What I’m Reading: A Princess and Her Castle

Last weekend, I seriously needed a brain break, so I packed a bag and took the commuter rail up to Ipswich to spend time with my self-made family (not related, but may as well be). There, I stayed with my third set of grandparents, who spoiled me with dinners out and tons of conversation.

Mornings in Ipswich are notoriously laidback, and I knew that I would need a book to occupy my time. So I stopped by Barnes and Noble and picked up The Glass Castle by Jeannette Walls. I figured that now was as good a time as any to read about dysfunctional families.

My older brother first recommended The Glass Castle, and it makes a lot of sense. We never slummed it or had an alcoholic-bordering-on-negligent father. But nonetheless, our family has had its problems.

Walls’ story is compelling and definition “gritty.” It’s incredible the hardship she faced.

Walls’ childhood was marked by “adventures,” when she and her family would pack their lives into whatever put-put car they happened to have at the time and drive someplace new. Her father was emotionally abusive and thoroughly “pickled,” as he put it. Her mother was an artist, more concerned with surviving than thriving.

“It wasn’t just any tree. It was an ancient Joshua tree. It stood in a crease of land where the desert ended and the mountain began, forming a wind tunnel. From the time the Joshua tree was a tiny sapling, it had been so beaten down by the whipping wind that, rather than trying to grow skyward, it had grown in the direction that the wind pushed it. . . One time I saw a tiny Joshua tree sapling growing not to far from the old tree. I wanted to dig it up and replant it near our house. I told mom that I would protect it from the wind and water it every day so that it could grow nice and tall and straight. Mom frowned at me. ‘You’d be destroying what makes it special,’ she said. ‘It’s the Joshua tree’s struggle that gives it its beauty,'” (35-38).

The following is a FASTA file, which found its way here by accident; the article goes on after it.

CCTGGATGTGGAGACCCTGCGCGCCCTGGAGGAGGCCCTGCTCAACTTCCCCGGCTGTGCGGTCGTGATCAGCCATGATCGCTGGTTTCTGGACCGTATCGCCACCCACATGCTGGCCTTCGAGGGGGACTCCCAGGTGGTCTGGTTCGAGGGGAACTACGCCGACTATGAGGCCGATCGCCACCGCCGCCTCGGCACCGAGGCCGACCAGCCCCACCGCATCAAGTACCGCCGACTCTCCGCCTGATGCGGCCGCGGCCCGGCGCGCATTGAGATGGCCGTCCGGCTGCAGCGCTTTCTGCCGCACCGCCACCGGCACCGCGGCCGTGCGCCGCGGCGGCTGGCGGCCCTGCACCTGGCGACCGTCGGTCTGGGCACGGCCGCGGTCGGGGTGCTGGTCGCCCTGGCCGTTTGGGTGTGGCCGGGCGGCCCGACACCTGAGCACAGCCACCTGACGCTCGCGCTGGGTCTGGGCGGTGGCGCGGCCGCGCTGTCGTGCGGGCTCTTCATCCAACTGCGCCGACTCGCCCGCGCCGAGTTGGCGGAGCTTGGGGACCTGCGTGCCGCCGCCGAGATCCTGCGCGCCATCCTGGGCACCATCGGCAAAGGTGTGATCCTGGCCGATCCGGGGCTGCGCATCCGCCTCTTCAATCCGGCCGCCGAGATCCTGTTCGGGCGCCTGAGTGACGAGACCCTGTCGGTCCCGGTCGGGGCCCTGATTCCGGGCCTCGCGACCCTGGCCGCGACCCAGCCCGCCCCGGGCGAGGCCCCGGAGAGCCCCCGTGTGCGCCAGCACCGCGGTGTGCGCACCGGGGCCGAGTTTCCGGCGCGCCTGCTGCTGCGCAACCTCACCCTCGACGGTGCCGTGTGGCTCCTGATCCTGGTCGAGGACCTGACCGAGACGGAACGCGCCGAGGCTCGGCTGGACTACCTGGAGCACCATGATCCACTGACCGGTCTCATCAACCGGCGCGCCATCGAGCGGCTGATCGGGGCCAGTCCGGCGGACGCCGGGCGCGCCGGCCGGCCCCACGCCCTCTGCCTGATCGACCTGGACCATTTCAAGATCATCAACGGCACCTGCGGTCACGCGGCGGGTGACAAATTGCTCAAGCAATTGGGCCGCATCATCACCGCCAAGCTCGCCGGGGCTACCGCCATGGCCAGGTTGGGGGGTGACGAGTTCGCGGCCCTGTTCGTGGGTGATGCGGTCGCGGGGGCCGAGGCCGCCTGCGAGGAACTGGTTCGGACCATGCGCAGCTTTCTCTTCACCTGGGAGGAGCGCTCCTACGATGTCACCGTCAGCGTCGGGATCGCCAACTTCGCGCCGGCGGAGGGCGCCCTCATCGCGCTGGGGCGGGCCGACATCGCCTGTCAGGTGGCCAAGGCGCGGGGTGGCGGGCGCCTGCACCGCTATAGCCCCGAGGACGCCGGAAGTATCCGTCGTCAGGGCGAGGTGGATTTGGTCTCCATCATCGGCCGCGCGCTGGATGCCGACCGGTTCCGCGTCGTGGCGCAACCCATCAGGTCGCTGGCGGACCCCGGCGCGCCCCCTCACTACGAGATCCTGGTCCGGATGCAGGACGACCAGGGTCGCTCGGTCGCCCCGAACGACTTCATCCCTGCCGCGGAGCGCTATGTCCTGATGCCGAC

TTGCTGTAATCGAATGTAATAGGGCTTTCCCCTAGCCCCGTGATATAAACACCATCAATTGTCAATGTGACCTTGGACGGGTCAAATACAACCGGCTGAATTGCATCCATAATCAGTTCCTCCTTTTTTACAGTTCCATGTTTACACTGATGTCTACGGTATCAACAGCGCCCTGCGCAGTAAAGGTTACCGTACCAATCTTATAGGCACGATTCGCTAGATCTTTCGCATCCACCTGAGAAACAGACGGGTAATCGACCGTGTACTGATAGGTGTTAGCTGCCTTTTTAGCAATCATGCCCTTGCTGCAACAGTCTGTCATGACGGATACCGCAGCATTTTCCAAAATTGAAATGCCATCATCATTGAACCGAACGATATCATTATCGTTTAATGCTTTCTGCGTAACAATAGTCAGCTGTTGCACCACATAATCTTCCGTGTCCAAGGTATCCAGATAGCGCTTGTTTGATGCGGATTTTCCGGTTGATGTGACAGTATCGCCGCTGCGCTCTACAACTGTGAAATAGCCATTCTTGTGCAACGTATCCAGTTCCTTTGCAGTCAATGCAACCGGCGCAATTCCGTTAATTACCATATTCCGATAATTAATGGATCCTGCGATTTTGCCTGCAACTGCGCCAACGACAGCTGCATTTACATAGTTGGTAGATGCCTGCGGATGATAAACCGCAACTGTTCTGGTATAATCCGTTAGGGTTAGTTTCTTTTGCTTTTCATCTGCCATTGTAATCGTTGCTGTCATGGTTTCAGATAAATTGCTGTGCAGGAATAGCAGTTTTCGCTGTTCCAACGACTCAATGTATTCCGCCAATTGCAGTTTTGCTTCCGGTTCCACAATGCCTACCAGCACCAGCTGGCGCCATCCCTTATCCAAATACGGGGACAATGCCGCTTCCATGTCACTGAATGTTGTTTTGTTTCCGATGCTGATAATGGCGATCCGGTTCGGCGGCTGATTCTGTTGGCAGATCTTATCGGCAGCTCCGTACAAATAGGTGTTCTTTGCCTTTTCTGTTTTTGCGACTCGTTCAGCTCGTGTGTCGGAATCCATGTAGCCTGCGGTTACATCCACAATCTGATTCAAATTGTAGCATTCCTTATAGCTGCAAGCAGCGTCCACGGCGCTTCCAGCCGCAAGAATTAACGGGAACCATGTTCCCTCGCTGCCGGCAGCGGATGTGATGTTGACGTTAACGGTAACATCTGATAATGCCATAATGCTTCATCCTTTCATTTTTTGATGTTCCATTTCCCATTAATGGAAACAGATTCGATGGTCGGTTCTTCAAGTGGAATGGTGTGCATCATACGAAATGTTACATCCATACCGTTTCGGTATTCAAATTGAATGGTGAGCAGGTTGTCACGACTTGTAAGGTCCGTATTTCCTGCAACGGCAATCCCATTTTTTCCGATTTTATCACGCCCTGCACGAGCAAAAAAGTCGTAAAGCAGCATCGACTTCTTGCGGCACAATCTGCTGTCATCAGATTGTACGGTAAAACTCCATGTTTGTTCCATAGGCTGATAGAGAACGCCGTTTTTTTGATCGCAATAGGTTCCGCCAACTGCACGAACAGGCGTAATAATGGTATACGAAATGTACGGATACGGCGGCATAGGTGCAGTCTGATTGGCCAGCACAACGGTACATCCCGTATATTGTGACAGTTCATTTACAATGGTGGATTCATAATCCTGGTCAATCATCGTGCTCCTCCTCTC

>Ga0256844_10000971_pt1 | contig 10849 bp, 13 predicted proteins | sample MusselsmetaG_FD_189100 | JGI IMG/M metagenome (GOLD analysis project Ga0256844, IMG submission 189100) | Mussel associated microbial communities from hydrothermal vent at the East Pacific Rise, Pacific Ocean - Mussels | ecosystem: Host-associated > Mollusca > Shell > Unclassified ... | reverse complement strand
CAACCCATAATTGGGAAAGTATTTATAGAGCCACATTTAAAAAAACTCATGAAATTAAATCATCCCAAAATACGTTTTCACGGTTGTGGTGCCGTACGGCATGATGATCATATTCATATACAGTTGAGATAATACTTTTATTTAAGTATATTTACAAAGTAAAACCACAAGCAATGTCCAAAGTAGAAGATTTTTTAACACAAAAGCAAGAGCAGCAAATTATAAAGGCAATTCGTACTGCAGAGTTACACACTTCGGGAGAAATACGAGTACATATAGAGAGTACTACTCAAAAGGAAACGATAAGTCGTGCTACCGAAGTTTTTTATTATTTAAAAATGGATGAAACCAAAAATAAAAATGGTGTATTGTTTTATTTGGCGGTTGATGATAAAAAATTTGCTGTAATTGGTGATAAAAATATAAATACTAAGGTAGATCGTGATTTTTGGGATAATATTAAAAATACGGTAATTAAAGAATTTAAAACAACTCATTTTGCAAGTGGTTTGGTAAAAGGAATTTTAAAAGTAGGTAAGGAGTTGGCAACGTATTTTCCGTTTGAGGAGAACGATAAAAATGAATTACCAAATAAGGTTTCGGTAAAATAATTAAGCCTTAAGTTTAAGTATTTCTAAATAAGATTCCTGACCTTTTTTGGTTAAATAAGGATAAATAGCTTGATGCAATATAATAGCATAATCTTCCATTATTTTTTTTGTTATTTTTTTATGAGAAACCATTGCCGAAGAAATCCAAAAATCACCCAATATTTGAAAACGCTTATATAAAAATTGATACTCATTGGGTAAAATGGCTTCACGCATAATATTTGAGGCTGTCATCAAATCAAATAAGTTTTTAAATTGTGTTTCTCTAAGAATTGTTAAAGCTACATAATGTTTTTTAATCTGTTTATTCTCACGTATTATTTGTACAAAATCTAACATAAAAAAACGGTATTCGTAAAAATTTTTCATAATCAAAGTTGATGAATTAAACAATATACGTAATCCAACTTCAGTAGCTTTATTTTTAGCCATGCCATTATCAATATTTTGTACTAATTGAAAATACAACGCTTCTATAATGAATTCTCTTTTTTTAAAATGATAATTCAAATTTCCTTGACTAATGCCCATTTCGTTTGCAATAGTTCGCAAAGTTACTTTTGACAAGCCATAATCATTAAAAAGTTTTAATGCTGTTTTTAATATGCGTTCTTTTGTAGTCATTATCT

The beauty of Walls’ story is not necessarily in the story, despite its happy ending (she gets an Ivy League education, works in publishing in New York and marries well). The beauty is actually in the sadness, in the naïve, 7-year-old explanation of her childhood. There is little bitterness in Walls’ voice; she tells her stories as she experienced them.

I don’t know that her book deserves all the praise it received, but I’m not one to tell her that her childhood wasn’t story-worthy. It’s a little predictable, a little repetitive, a little heartbreaking. And easy to read. I devoured it pretty quickly, admittedly hungry for my own happy ending.

I think it was the Ivy League education that diminished the book’s relevancy. It’s difficult to listen to someone discuss growing up in sandstorms when I know they ended up in one of the top five schools and a posh career.

Nonetheless, it was still compelling.

The Glass Castle: A Memoir, by Jeannette Walls,  $9.


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Hi, I'm Marian.
By day, I'm a PR maven with a nerdy affinity for research and branding. By night, I'm an explorer; I delve into books, food, design, and the murky waters of my own psyche, then share my musings here.





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